Baskot Lel Baltageyya

AKU 1044LP AKU 1044LP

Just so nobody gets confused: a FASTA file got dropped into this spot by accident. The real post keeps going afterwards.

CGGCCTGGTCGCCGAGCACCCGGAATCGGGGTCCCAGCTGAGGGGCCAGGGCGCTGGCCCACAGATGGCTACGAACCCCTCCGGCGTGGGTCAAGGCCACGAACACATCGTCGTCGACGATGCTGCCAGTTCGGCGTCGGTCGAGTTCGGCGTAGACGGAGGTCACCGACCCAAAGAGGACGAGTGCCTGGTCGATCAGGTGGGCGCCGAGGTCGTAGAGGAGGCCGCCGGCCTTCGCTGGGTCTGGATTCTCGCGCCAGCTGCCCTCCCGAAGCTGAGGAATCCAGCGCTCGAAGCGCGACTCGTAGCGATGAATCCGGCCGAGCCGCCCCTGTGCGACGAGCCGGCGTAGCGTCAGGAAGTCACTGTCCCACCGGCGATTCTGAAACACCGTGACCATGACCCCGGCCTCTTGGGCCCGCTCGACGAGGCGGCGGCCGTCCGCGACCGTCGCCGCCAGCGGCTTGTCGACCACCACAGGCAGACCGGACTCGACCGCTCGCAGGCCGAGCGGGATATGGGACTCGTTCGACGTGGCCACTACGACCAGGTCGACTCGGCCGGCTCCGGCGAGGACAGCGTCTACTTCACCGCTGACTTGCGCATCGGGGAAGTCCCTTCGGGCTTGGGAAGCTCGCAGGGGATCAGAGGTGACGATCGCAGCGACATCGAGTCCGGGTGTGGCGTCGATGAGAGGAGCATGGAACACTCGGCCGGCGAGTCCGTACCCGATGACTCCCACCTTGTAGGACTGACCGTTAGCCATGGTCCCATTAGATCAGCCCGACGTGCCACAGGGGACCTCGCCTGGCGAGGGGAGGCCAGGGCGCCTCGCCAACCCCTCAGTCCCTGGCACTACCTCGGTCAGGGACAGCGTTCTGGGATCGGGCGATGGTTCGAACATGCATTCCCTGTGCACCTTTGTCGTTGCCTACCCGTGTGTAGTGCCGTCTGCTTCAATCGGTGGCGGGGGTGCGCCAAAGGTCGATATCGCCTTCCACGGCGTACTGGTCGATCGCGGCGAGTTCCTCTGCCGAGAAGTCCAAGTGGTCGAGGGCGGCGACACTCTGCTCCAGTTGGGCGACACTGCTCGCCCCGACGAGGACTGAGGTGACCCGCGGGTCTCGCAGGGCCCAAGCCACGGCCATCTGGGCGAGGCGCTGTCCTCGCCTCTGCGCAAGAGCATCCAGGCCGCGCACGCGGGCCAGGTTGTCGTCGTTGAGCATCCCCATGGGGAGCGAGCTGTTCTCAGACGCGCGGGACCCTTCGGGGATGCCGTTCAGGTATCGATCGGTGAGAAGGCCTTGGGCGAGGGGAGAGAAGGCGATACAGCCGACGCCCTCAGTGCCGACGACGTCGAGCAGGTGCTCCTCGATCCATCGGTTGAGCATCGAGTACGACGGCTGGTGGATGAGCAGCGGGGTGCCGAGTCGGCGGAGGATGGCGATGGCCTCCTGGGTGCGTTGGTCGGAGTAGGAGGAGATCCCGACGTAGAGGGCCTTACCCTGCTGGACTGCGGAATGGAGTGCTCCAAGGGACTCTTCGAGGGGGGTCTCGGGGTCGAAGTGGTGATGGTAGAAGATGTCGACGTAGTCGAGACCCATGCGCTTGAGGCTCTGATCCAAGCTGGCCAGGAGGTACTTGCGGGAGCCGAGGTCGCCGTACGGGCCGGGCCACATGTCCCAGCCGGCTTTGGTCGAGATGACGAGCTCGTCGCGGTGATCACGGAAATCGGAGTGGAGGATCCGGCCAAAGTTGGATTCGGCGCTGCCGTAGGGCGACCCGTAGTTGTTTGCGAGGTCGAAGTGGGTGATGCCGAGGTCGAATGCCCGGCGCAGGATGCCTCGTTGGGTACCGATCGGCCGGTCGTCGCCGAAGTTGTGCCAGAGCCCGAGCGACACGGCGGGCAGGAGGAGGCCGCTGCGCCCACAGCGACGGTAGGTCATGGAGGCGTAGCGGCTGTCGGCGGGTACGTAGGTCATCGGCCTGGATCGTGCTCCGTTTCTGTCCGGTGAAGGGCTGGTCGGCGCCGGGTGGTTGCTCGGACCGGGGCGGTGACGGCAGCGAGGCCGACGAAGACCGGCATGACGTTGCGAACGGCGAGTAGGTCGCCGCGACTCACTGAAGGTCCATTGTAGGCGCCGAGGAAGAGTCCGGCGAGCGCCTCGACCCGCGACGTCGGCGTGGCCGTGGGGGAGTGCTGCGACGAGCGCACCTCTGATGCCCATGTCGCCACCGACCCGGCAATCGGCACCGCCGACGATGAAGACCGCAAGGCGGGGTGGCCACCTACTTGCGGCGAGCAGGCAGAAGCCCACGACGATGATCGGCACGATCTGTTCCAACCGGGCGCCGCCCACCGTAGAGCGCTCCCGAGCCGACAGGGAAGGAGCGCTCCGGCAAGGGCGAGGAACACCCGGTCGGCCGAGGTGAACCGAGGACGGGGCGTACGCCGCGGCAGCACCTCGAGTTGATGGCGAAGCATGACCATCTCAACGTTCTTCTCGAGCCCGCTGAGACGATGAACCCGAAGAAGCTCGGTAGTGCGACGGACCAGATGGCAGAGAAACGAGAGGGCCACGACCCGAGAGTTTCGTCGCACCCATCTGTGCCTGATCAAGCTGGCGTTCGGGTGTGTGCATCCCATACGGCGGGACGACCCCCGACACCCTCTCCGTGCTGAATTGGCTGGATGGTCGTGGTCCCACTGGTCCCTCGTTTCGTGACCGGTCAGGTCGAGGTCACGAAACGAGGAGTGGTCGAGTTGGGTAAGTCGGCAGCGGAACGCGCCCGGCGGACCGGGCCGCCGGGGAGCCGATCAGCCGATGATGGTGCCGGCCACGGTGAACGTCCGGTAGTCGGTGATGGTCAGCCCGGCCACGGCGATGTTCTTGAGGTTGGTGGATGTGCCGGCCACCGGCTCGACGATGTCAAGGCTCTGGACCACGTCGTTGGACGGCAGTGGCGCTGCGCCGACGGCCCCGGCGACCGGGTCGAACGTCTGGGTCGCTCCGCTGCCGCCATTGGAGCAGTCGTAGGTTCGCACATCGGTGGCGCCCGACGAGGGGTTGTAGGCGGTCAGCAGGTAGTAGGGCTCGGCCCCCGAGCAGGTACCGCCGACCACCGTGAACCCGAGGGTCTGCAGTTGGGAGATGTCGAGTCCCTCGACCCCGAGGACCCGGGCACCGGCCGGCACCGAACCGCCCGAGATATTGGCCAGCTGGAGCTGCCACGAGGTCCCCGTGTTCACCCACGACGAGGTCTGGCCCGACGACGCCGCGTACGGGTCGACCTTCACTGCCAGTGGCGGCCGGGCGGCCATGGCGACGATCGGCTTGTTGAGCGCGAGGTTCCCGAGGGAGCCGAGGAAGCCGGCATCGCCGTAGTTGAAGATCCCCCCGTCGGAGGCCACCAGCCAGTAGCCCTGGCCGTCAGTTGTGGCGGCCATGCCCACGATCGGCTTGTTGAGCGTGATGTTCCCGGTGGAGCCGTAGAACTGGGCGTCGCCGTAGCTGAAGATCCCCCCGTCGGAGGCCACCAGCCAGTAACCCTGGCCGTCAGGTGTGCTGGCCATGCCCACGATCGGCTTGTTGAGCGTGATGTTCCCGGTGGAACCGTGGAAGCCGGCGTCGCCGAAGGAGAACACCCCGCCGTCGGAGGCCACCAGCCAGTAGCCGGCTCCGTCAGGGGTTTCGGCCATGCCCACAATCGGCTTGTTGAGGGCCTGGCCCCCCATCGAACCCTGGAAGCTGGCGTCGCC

Baskot Lel Baltageyya (which, loosely translated, means "Cookies for Thugs"), is a project headed by musician Adham Zidan and poet Anwar Dabbour. On the Egyptian band's debut album, Dabbour's colloquial Arabic lyrics paint visions of a world spinning into chaos, where reality often veers into absurdity. Zidan, who produced the album in addition to writing the music, harnesses the madness with serpentine melodies that mingle and dance over hypnotic grooves like a psychedelic version of ring-around-the-rosie. Zidan plays keyboards and sings in The Invisible Hands alongside Sublime Frequencies/Sun City Girls co-founder, Alan Bishop. He honed his own style of lo-fi folk on Today Is Tomorrow, and is now expanding his horizons even further with Baskot Lel Baltageyya. Over the past decade, he has gained widespread recognition for his work as a musician, producer, recordist, and mixer. Dubbed "Egypt's musical renaissance man" by Scene Noise in 2019, he's lent his keen ear to numerous other projects -- such as Youssra El Hawary's No'oum Nasyeen (2017), Tarkamt's Live at the Necropolis (2018), Maurice Louca's Elephantine (SR 474LP, 2019), Natik Awayez's Manbarani (SF 116LP, 2020), and Nancy Mounir's Nozhet El Nofous (2022) -- and has collaborated with many of the biggest names in the region's independent music scene, including Tamer Abu Ghazaleh, Nadah El Shazly, Raed Yassin, and Sam Shalabi. Baskot Lel Baltageyya started as an audiovisual project, and from the beginning, Zidan has resisted the idea of it being pinned down as any one thing. As he puts it, "You can think of Baskot as a genre of music, a name of a group, or as something to consume." The album serves as an extension of Baskot's phantasmagoric live show. With his voice slathered in vocoders, Dabbour weaves his fragmented rhyme schemes with surreal images, odd characters, pop-culture references and imperative prescriptions for managing everyday life. Astute listeners can find links between the album and the dark absurdist humor that prominently featured in Egyptian popular culture before life became more absurd than the culture. You may perceive similarities to monologuist performances, or to the different shaabi musics of the region, or to old Egyptian TV scores, or to early electronic music, or to western psychedelia. Alternatively, however, you can choose not to want to view everything in relation to things you already know. Bridging the gap between experimentation and pop, Baskot Lel Baltageyya stands as a style, a sound, and an edible entity all its own. Mastered by Heba Kadry. Includes 12" double poster.